Katherena Vermette Wins 2017 First Novel Award Presented by Amazon.ca and The Walrus
Author of The Break received $40,000 and this year’s award from a shortlist of five first-time novelists
Katherena Vermette Wins the 2017 Amazon.ca First Novel Award for “The Break” #AmazonFNA Tweet
SEATTLE—May 25, 2017 — Amazon.ca and the Walrus Foundation presented Katherena Vermette as the winner of the 2017 First Novel Award, which celebrates the remarkable achievement of a first-time Canadian novelist. Vermette’s novel, The Break (House of Anansi), earned her the title of the 2017 Amazon.ca First Novel Award winner and $40,000 at the 41st annual award ceremony, held at The Four Seasons in Toronto and hosted by CBC’s The Next Chapter radio host, Shelagh Rogers.
A comprehensive story about the lives of the residents in Winnipeg’s North End, The Break begins with Stella, a young Métis mother, who looks out her window one evening and spots someone in trouble on the Break—a barren field on an isolated strip of land outside her house. What follows is a series of shifting narratives, people who are connected, both directly and indirectly, with the victim—police, family, and friends—as they tell their personal stories of what led up to that fateful night.
Katherena Vermette is a Métis writer from Treaty One territory in Winnipeg, MB. Her first book, North End Love Songs (The Muses Company), won the Governor General’s Literary Award for Poetry. Her NFB short documentary, this river, won the Coup de Coeur at the Montreal First Peoples’ Festival, and has been nominated for a Canadian Screen Award. The Break has earned her much recognition over the past year, as it was shortlisted for a Governor General’s Literary Award and the Rogers Writers’ Trust Fiction Prize, and was a finalist in the CBC’s 2017 Canada Reads competition.
In addition to Vermette, the 2017 Amazon.ca First Novel Award finalists included:
Tanis MacDonald, head judge and associate professor in the Department of English and Film Studies at Wilfrid Laurier University where she teaches Canadian literature and creative writing, selected this year’s shortlist. She is also the author of three books of poetry. She was a finalist for the Gabrielle Roy Prize in Canadian literary criticism in 2013 for her study of elegies, The Daughter’s Way. The winner was selected from the list of five finalists by a panel of judges including award-winning authors Gurjinder Basran and Casey Plett.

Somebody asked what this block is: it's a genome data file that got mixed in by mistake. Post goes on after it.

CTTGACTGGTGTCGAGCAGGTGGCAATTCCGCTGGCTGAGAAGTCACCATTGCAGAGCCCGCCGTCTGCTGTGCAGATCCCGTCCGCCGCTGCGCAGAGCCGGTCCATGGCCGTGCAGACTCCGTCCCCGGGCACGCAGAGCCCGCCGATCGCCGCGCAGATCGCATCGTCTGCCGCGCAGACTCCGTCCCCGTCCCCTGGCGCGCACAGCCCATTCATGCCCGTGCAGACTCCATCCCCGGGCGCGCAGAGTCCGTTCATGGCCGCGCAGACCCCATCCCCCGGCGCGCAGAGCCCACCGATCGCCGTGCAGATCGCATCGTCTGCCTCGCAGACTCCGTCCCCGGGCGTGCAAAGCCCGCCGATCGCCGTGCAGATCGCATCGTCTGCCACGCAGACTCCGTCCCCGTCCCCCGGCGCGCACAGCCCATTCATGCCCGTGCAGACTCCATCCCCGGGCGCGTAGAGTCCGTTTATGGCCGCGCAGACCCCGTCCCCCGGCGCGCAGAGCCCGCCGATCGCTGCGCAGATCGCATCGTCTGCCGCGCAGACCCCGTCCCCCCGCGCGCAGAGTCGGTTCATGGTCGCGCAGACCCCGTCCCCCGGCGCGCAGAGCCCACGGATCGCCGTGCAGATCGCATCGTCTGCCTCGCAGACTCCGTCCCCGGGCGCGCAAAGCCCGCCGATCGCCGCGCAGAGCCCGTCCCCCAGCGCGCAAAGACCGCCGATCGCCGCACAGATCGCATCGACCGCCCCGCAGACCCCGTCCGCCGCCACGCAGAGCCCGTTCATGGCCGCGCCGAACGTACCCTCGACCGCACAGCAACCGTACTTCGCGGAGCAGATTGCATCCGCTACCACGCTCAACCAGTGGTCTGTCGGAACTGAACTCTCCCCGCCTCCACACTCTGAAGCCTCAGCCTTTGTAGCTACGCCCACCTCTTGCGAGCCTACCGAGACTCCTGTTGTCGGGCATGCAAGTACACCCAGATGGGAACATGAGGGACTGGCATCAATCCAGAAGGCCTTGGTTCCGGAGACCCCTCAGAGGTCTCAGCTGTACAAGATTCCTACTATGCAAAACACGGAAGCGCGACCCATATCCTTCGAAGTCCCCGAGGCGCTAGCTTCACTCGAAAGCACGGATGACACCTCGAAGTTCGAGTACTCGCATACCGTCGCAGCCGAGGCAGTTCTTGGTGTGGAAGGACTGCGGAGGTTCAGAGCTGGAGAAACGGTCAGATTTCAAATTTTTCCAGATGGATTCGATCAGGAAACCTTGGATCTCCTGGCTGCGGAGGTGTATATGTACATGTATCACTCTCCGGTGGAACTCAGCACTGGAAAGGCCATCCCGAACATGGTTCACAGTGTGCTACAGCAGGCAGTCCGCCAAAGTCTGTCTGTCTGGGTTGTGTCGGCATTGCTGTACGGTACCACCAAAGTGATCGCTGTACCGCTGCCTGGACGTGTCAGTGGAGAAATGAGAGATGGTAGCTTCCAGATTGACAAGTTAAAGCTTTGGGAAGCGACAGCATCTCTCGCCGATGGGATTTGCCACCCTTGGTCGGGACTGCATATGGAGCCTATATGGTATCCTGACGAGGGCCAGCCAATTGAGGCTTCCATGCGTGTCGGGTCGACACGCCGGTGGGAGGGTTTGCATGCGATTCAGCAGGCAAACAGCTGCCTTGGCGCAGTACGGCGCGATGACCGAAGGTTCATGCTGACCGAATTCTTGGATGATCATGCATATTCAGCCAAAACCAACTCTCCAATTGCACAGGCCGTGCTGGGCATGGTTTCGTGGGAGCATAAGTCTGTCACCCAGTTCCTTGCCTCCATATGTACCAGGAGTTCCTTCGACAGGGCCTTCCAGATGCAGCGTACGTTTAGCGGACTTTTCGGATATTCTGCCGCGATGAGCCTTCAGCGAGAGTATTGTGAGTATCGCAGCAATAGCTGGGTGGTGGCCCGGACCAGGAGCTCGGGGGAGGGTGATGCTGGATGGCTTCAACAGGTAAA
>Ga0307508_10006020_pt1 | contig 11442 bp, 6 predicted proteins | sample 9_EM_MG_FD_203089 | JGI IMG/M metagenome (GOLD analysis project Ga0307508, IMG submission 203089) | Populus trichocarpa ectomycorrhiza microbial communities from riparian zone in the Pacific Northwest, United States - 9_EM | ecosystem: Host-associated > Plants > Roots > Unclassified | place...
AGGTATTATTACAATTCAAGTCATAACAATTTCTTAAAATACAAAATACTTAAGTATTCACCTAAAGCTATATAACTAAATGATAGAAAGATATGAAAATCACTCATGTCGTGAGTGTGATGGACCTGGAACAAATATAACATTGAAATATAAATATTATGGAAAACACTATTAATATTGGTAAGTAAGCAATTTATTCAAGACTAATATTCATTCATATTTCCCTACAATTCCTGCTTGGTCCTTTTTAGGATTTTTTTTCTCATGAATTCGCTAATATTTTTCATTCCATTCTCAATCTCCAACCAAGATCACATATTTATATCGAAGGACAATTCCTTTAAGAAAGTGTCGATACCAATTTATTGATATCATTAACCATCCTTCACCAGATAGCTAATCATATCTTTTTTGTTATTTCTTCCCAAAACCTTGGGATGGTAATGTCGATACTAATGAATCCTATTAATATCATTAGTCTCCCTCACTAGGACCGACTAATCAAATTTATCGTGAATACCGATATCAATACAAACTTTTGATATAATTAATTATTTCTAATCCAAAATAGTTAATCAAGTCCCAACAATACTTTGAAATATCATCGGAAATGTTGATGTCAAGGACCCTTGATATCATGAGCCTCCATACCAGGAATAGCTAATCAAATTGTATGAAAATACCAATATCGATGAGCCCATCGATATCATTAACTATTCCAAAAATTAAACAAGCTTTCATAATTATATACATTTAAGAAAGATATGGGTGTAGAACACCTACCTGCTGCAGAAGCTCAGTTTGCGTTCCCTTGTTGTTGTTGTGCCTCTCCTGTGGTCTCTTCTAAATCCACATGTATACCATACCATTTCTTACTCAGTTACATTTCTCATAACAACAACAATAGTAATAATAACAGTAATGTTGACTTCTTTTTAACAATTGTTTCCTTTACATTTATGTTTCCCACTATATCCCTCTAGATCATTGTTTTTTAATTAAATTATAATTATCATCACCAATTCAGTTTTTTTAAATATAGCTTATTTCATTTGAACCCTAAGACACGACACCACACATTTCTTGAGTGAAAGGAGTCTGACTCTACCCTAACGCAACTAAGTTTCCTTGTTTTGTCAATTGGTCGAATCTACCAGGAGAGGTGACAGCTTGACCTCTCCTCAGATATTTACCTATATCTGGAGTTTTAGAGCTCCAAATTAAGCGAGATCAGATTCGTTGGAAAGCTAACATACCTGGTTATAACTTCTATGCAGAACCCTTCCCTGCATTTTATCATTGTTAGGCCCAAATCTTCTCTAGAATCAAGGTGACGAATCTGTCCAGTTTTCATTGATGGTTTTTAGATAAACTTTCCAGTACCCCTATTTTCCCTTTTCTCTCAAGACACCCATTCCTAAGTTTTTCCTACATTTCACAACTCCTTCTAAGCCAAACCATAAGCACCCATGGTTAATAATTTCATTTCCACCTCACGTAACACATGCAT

Over the last 41 years, the First Novel Award has recognized outstanding literary achievements by first-time Canadian authors and has launched the careers of some of Canada's most beloved novelists, including most recently Mona Awad for 13 Ways of Looking at a Fat Girl, Alix Hawley for All True Not a Lie In It, Wayne Grady for Emancipation Day, Anakana Schofield for Malarky, David Bezmozgis for The Free World and Eleanor Catton for The Rehearsal.
To celebrate the 2017 First Novel Award, Amazon.ca is offering a 40% discount on all of the shortlisted novels for this year’s Amazon.ca First Novel Award, for a limited time, in addition to everyday savings of up to 40% off the 100-bestselling titles.
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About the Walrus Foundation
The Walrus Foundation is a registered charitable non-profit (No. 861851624-RR0001) with an educational mandate to create forums for matters vital to Canadians. The foundation is dedicated to supporting writers, artists, ideas, and thought-provoking conversation. We achieve these goals across multiple platforms, publishing The Walrus magazine—which focuses on Canada and its place in the world—ten times a year in print, tablet, and mobile editions; curating and producing the national series of public Walrus Talks; convening annual sector-based leadership dinners; posting original, high-quality content daily at thewalrus.ca; and designing such digital projects as Walrus Ebooks and Walrus TV. The foundation also trains young professionals in media, publishing, and non-profit development.
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